July 5, 2014
New Study Explains Why High-Protein Diets Can Help People Lose Weight
redOrbit Staff & Wire Reports - Your Universe Online
Eating foods that are high in protein can be a more effective way to lose weight than the more traditional calorie-counting method, according to research presented this week at the Annual Meeting of the Society for Experimental Biology in Manchester, England.
While the nutritional values of food are typically given in standard energy units such as kilojoules or kilocalories, University of Sydney nutritional ecologist Professor David Raubenheimer and his colleagues argue that this method is too simplistic, and that more emphasis needs to be placed on the role of macronutrients.
Those macronutrients (carbohydrates, fats and proteins) typically interact in order to regulate appetite and energy intake, the researchers explained Thursday in a statement. In apes and monkeys, the study authors found that the correct balance of nutrients was more important than the overall energy intake of the creatures.
“Foods are complex mixtures of nutrients and these do not act independently but interact with one another. The appetite systems for different nutrients compete in their influence on feeding,” said Raubenheimer.
Eating nutritionally-balanced foods prevent competition in those appetite systems, meaning that when one nutrient requirement is fulfilled, the others are as well. However, many types of foods do not have the correct balance, possessing a protein-to-carbohydrate ratio that is too high or too low. As a result, for an animal to obtain the right amount of muscle-building protein, they would have to consume too many or too few fats or carbohydrates.
As part of their research, Raubenheimer and his fellow investigators monitored baboons living near human settlements. They found that, despite eating different food combinations each day, the creatures maintained a consistent balance in which one-fifth of their overall energy needs came from protein. However, their total energy intake varied greatly – in fact, the energy intake range could be five times greater on occasion.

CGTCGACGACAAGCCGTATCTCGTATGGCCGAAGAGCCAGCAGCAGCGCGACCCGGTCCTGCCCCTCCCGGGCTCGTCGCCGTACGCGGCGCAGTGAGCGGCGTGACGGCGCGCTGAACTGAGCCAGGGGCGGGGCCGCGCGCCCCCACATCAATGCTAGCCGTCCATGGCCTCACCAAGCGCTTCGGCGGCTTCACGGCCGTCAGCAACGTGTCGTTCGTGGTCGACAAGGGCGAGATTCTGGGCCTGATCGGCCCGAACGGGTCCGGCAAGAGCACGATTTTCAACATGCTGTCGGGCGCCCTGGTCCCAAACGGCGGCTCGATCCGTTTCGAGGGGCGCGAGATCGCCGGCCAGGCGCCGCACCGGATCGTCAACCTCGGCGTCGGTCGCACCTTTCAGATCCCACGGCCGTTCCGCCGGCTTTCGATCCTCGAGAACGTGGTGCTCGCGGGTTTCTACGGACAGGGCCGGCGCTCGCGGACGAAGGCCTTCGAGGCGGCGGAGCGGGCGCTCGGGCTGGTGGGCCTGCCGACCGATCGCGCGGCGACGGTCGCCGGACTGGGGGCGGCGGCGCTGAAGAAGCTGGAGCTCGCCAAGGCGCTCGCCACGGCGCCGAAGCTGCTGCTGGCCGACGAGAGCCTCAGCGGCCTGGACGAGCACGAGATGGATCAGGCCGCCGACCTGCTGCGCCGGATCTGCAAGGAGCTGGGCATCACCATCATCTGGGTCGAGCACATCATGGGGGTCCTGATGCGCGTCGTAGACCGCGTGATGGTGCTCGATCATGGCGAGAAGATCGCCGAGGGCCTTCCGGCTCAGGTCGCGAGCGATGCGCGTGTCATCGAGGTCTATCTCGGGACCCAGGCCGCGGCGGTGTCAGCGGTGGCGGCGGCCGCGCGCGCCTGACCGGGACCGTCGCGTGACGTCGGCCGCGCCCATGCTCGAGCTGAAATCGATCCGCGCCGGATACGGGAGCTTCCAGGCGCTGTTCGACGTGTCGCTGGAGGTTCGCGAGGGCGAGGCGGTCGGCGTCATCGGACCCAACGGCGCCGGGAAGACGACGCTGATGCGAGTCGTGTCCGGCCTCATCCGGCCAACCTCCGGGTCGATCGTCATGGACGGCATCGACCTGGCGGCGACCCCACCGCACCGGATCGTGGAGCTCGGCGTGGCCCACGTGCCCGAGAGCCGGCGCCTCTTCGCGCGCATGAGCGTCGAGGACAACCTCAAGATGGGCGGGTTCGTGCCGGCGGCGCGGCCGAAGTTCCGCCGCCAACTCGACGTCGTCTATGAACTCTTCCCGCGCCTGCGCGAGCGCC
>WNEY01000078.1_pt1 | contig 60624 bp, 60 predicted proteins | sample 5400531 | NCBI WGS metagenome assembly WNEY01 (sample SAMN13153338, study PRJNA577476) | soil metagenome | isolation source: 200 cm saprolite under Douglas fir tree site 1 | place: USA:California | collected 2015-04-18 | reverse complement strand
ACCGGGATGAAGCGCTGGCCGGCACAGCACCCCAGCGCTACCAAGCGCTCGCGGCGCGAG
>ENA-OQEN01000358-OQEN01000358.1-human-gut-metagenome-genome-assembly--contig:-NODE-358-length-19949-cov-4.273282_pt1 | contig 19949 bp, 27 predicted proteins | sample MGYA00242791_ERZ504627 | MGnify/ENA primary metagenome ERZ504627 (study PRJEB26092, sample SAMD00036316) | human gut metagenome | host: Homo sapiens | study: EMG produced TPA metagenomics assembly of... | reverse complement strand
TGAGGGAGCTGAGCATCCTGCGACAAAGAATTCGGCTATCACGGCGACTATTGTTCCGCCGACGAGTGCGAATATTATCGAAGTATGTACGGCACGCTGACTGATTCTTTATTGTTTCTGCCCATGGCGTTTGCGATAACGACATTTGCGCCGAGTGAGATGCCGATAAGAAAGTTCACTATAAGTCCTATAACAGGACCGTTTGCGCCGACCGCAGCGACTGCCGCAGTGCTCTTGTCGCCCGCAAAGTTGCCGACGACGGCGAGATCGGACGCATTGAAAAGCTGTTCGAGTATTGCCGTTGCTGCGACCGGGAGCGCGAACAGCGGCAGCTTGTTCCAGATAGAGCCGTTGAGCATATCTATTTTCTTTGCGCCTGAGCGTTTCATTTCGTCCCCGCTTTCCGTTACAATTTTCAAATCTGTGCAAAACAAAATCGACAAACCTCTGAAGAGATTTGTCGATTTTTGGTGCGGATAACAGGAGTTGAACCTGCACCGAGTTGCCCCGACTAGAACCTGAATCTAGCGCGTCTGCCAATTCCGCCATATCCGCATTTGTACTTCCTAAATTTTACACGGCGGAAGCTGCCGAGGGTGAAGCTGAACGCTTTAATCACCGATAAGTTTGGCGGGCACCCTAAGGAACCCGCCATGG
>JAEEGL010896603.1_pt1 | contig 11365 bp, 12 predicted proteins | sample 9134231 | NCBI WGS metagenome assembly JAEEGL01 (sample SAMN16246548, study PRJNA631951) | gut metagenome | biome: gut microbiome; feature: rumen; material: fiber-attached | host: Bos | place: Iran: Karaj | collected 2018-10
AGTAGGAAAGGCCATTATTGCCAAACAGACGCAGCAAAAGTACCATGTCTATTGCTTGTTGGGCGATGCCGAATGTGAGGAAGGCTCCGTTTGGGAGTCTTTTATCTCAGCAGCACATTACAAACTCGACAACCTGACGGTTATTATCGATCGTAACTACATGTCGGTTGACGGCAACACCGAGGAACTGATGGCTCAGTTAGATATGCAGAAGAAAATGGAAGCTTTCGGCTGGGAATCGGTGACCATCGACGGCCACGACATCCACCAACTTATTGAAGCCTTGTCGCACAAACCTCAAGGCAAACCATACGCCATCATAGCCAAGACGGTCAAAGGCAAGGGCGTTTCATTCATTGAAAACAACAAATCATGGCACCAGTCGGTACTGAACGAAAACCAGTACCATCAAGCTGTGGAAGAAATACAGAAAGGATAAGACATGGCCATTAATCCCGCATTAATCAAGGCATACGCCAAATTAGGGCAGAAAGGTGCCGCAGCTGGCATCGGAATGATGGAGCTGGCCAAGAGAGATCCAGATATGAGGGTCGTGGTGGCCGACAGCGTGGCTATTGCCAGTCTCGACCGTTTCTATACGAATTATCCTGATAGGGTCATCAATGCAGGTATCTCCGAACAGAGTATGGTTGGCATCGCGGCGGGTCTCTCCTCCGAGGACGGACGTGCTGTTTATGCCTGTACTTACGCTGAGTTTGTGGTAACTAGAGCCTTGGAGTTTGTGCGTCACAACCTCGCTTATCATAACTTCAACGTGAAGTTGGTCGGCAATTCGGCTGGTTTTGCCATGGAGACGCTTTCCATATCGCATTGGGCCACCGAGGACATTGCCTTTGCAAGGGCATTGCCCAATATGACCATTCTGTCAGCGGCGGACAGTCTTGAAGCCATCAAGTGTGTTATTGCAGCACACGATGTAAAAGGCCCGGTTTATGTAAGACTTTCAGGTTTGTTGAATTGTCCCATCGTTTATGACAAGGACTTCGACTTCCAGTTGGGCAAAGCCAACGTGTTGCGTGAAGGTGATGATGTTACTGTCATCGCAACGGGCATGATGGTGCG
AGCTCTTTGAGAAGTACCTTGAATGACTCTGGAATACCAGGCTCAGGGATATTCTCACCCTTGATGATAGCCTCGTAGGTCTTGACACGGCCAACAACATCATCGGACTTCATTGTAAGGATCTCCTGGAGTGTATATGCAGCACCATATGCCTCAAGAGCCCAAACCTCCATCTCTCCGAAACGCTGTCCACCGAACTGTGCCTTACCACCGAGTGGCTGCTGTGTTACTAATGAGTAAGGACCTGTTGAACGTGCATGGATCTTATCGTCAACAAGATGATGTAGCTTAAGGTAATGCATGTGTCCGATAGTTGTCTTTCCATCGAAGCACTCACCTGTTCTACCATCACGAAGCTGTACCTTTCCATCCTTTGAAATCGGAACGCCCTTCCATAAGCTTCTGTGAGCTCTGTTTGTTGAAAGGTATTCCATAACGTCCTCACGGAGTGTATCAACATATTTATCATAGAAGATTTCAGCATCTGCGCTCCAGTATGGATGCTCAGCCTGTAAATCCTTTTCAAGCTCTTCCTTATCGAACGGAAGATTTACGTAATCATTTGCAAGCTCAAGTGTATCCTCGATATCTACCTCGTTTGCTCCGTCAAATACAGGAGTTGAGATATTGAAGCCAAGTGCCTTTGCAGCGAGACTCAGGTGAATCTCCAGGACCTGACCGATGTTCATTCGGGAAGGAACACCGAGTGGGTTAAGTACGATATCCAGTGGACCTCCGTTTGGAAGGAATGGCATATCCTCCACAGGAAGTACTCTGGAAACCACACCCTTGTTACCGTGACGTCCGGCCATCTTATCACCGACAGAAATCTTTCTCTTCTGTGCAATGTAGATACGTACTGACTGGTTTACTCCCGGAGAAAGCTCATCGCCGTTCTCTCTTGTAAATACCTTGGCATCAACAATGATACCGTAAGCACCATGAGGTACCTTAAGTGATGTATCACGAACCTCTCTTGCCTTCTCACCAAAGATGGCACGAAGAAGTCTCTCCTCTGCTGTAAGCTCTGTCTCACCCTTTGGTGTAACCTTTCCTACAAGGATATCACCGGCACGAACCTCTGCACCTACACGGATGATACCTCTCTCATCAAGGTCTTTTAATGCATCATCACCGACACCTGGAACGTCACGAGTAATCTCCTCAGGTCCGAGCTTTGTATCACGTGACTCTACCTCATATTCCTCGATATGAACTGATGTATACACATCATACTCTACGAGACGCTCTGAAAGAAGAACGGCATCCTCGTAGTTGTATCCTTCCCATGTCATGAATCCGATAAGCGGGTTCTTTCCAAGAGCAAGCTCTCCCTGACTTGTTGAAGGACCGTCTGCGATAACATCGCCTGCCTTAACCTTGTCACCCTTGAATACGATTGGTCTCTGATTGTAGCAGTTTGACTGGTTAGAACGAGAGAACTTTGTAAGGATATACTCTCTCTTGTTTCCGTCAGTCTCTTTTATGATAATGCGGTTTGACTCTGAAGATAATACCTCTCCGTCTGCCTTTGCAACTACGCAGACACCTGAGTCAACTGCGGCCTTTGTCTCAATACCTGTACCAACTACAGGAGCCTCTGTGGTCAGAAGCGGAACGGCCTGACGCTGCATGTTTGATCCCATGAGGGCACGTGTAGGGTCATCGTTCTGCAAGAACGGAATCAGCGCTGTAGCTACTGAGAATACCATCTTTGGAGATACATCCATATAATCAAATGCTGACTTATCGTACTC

The professor said that the findings suggest that the baboon places a higher value on maintaining the right balance of micronutrients over the total energy intake. Previous research had demonstrated that other primates also tend to forage to maintain a balanced diet, but noted that they prioritized protein over fat or carbohydrates when seasonal unavailability of some food types made it impossible to consume regular levels of all three.
However, gorillas have the opposite approach, tending to consume significantly higher amounts of protein in order to maintain their target carbohydrate consumption levels, Raubenheimer said. He added that this demonstrates “that there is diversity even among closely related primates. It also demonstrates that an energy-only approach is not adequate to understand primate foraging or for making conservation decisions.”
Humans typically behave like spider monkeys and orangutans, tending to prioritize protein over the other types of nutrients. As a result, if people eat a low-protein diet, they will over-eat fats and carbohydrates in order to ensure that they reach their protein consumption targets. The study authors believe that this could help explain the rapid rise in obesity levels in the Western World, despite the decrease of protein consumption, over the past six decades.
“We can use this information to help manage and prevent obesity, through ensuring that the diets we eat have a sufficient level of protein to satisfy our appetite,” said Raubenheimer. While these findings could explain why high-protein diets can help people lose weight, the professor cautions that people need to get the right balance of fats and carbohydrates as well – otherwise, those “imbalanced” could result in “other health problems.”
“A simple rule for healthy eating is to avoid processed foods – the closer to real foods the better,” he added. “Whilst it is clear that humans are generalist feeders, no human population has until recently encountered ‘ultra-processed foods’ – made from industrially extracted sugars, starches and salt. Our bodies and appetites are not adapted to biscuits, cakes, pizzas & sugary drinks and we eat too much of them at our peril.”